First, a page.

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Hong Kong Raises Alarm Over Rising Credit Card Defaults - 2003-02-24


Hong Kong's monetary authorities are raising the alarm over rising credit card defaults, while foreign investments in Pakistan doubled from a year ago. Hong Kong officials are concerned about the territory's rising defaults in credit card debt. The Hong Kong Monetary Authority or HKMA, the territory's de facto central bank, reported that the percentage of credit card debt gone bad has risen to 13.25 percent. This is more than double the level of the previous year.

HKMA chief Joseph Yam told a legislative inquiry that Hong Kong banks have been writing off some $256 million in bad debt each quarter. It is a problem, and it is a problem that has to be resolved through the sharing of credit data for individuals and this is being pursued, and I think this will help in the end, he said.

In China, the bad debt picture is somewhat more positive. The central bank says total non-performing loans at the country's top four state banks fell nearly five percentage points last year - or some $9 billion.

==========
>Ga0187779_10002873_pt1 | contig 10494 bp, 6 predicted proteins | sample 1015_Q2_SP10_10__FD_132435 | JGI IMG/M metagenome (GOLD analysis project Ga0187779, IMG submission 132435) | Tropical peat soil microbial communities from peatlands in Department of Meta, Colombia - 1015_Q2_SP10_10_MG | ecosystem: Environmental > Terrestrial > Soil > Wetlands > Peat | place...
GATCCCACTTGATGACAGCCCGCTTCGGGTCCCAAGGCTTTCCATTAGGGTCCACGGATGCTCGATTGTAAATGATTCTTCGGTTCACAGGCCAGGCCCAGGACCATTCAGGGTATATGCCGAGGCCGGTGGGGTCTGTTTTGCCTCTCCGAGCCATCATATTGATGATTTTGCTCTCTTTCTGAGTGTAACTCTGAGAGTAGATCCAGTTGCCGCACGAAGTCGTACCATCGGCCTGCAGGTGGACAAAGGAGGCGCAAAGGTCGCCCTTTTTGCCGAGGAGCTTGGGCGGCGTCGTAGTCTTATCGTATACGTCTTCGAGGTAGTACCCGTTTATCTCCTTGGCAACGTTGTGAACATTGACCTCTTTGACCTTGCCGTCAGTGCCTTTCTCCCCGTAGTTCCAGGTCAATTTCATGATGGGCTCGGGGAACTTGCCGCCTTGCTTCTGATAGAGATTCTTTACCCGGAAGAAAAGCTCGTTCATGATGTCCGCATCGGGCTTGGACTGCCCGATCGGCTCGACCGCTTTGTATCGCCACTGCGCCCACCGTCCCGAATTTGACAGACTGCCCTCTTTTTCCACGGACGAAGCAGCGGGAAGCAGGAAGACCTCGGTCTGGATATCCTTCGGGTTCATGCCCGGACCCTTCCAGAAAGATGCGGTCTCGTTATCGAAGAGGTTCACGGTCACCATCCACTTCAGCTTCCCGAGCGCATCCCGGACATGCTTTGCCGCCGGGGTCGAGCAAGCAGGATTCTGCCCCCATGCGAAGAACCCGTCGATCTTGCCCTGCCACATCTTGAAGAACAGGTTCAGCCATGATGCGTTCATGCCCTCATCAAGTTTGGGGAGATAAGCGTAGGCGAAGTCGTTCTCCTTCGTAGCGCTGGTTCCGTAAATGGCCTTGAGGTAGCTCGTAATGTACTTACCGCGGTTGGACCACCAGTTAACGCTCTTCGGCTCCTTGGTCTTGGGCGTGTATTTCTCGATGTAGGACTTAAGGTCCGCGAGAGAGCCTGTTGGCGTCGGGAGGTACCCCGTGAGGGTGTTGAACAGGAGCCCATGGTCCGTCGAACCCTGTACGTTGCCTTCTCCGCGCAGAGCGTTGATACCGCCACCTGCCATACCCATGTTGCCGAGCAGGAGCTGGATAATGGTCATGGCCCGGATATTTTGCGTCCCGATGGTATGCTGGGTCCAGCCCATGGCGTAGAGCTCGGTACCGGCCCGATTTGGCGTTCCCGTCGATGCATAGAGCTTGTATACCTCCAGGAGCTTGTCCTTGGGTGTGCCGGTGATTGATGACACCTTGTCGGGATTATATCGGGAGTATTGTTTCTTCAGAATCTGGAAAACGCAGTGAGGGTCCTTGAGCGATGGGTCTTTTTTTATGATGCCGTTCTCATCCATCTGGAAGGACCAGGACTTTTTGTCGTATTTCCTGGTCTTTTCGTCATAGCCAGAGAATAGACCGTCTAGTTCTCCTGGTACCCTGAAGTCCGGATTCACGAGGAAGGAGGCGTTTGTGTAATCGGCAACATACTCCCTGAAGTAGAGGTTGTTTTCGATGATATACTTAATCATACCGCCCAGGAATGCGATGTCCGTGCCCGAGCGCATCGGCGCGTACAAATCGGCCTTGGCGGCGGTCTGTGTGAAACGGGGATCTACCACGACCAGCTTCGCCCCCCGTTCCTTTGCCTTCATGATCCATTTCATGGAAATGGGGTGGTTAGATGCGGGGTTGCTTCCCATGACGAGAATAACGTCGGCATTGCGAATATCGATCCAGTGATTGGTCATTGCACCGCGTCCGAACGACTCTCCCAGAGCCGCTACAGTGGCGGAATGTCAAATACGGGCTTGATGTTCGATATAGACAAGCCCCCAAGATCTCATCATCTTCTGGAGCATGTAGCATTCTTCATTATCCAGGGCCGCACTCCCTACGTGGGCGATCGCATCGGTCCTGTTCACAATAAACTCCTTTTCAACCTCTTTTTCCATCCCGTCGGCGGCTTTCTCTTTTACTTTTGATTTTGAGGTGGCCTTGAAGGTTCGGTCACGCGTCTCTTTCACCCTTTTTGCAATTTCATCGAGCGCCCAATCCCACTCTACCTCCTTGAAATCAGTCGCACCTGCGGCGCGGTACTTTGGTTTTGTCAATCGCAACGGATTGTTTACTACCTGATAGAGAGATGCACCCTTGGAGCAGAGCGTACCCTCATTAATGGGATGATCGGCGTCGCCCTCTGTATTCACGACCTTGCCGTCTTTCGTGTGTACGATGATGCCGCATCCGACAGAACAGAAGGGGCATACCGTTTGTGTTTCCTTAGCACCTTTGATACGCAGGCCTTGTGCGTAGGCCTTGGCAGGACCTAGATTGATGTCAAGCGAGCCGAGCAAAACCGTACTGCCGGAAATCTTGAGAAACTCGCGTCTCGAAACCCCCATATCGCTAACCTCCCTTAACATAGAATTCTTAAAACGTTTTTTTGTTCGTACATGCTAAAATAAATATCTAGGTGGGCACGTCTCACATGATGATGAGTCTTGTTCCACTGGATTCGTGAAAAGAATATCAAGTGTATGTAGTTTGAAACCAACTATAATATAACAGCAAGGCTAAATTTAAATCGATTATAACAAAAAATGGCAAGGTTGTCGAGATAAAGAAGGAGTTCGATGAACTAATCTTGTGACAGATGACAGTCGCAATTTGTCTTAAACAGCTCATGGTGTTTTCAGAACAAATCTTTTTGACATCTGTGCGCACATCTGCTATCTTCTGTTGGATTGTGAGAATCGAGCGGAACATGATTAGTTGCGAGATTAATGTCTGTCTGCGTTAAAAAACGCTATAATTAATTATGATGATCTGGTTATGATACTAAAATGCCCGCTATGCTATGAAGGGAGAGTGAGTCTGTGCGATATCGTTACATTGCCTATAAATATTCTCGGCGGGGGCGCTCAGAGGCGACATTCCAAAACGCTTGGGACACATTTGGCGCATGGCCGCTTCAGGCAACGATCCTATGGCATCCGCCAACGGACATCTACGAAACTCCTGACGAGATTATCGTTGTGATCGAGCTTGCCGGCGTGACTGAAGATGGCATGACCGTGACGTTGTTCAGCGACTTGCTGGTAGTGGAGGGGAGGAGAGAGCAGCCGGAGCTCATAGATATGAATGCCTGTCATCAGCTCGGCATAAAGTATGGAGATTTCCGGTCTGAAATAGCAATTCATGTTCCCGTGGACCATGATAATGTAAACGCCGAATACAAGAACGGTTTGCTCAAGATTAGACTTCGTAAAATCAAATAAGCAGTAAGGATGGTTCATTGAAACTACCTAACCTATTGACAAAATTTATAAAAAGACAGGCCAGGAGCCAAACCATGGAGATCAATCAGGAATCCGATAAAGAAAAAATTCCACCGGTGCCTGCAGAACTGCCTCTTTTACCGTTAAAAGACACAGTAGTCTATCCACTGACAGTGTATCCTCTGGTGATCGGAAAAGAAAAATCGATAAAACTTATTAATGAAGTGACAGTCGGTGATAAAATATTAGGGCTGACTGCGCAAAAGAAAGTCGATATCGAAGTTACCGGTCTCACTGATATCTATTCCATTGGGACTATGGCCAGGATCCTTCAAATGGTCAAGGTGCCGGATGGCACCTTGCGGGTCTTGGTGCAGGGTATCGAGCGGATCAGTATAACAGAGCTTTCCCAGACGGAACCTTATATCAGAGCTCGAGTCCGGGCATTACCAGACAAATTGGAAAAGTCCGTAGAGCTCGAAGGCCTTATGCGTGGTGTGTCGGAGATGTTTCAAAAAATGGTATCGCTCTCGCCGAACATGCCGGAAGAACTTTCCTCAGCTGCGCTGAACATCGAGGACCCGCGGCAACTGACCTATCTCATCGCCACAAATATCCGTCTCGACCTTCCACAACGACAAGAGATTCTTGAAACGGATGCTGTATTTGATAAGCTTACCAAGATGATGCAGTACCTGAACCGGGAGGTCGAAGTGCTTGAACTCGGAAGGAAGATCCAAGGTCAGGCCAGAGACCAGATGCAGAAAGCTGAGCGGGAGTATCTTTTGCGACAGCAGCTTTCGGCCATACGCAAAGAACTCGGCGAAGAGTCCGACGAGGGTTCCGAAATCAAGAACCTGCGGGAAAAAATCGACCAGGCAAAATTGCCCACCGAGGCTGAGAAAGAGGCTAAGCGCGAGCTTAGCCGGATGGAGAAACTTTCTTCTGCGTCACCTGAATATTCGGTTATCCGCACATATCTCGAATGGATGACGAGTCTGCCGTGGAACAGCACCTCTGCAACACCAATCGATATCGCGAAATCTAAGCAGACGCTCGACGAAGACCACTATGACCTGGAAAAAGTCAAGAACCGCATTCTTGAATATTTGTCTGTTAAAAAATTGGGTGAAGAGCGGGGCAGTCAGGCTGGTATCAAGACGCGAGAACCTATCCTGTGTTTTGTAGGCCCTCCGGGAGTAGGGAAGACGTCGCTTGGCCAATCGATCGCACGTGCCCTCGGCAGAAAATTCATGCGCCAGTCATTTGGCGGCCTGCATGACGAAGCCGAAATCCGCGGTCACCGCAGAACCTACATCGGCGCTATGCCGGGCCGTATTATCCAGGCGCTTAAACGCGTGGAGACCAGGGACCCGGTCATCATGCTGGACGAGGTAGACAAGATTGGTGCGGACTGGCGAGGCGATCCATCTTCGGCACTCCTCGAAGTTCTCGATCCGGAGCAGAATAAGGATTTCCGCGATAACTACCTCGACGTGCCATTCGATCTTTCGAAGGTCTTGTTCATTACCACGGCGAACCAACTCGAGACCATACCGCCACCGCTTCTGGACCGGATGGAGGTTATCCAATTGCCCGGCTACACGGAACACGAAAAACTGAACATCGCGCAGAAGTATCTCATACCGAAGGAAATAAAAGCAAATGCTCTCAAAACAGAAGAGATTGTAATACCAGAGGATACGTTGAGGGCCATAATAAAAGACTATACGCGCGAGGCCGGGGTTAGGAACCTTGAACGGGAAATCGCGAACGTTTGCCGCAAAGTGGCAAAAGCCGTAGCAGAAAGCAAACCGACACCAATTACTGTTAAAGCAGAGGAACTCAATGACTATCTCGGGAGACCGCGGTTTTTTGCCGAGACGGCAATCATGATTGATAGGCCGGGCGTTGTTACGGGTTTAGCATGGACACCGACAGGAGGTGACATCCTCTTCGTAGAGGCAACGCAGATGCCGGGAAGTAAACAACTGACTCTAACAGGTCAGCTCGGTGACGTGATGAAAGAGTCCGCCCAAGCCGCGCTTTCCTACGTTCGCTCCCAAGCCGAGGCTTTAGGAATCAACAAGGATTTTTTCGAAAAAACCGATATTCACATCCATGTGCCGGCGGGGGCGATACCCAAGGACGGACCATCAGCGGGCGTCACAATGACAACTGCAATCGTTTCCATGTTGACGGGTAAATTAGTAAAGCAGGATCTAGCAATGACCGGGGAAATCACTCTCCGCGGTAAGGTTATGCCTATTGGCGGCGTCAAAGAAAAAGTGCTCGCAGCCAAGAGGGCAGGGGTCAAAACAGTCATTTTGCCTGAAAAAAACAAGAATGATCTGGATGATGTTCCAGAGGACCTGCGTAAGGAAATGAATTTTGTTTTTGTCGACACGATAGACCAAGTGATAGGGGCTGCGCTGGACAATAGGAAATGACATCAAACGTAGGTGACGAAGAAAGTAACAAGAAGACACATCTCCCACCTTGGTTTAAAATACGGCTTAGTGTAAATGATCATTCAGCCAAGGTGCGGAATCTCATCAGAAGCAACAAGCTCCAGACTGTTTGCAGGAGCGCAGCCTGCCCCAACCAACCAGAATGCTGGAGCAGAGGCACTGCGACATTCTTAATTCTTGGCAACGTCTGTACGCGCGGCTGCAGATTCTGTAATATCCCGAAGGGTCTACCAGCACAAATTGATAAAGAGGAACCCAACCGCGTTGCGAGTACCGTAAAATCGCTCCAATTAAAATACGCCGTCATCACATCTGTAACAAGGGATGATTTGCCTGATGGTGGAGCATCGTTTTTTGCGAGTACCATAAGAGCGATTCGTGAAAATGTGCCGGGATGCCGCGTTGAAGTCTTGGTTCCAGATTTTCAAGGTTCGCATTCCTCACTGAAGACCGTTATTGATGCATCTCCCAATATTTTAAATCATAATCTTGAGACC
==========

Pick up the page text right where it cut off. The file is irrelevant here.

China's banking system is saddled with billions of dollars of unpaid debts after years of forced lending to state-run enterprises. The government has implemented measures to hasten the clean up of the banking system, including the creation of four asset management companies charged with disposing bad loans.

A government investigation is underway against one of South Korea's largest conglomerates, SK Corporation. SK chairman Chey Tae-won was placed in custody on Saturday while prosecutors seek a warrant to arrest him on charges of illegal stock transactions.

Analysts see the probe as a reflection of the incoming government's tough stance against bad corporate governance by South Korea's family-run conglomerates, called chaebols. Irresponsible business activities by the chaebols were blamed for Korea's financial crisis in 1997.

The Pakistani government said foreign direct investments in the country doubled to nearly $600 million in the first seven months of the fiscal year, which ends in June. The government attributed the growth to political stability.

The United Arab Emirates invested the most in Pakistan, followed by the United States. Pakistan is hoping to attract $1 billion in foreign investment for the next fiscal year.

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